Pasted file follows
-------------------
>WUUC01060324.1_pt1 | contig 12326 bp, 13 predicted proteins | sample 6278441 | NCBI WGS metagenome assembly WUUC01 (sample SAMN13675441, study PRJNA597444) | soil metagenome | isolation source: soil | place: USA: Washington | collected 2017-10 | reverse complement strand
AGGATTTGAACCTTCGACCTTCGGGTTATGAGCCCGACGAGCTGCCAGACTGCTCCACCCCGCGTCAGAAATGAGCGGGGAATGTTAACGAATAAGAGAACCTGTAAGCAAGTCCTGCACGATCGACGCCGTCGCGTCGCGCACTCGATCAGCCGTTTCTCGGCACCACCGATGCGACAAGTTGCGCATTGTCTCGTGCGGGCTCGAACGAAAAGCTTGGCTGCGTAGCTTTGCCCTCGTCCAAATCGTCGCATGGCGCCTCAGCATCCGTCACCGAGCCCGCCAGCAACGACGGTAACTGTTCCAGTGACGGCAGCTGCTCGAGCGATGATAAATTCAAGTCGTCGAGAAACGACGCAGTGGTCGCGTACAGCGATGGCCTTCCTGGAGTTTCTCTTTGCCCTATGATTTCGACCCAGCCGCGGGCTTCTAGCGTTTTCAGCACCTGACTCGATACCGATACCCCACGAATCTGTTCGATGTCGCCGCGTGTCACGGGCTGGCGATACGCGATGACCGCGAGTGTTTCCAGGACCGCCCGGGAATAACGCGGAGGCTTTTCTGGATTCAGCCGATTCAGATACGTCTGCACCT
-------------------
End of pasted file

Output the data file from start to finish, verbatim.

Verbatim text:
>WUUC01060324.1_pt1 | contig 12326 bp, 13 predicted proteins | sample 6278441 | NCBI WGS metagenome assembly WUUC01 (sample SAMN13675441, study PRJNA597444) | soil metagenome | isolation source: soil | place: USA: Washington | collected 2017-10 | reverse complement strand
AGGATTTGAACCTTCGACCTTCGGGTTATGAGCCCGACGAGCTGCCAGACTGCTCCACCCCGCGTCAGAAATGAGCGGGGAATGTTAACGAATAAGAGAACCTGTAAGCAAGTCCTGCACGATCGACGCCGTCGCGTCGCGCACTCGATCAGCCGTTTCTCGGCACCACCGATGCGACAAGTTGCGCATTGTCTCGTGCGGGCTCGAACGAAAAGCTTGGCTGCGTAGCTTTGCCCTCGTCCAAATCGTCGCATGGCGCCTCAGCATCCGTCACCGAGCCCGCCAGCAACGACGGTAACTGTTCCAGTGACGGCAGCTGCTCGAGCGATGATAAATTCAAGTCGTCGAGAAACGACGCAGTGGTCGCGTACAGCGATGGCCTTCCTGGAGTTTCTCTTTGCCCTATGATTTCGACCCAGCCGCGGGCTTCTAGCGTTTTCAGCACCTGACTCGATACCGATACCCCACGAATCTGTTCGATGTCGCCGCGTGTCACGGGCTGGCGATACGCGATGACCGCGAGTGTTTCCAGGACCGCCCGGGAATAACGCGGAGGCTTTTCTGGATTCAGCCGATTCAGATACGTCTGCACCT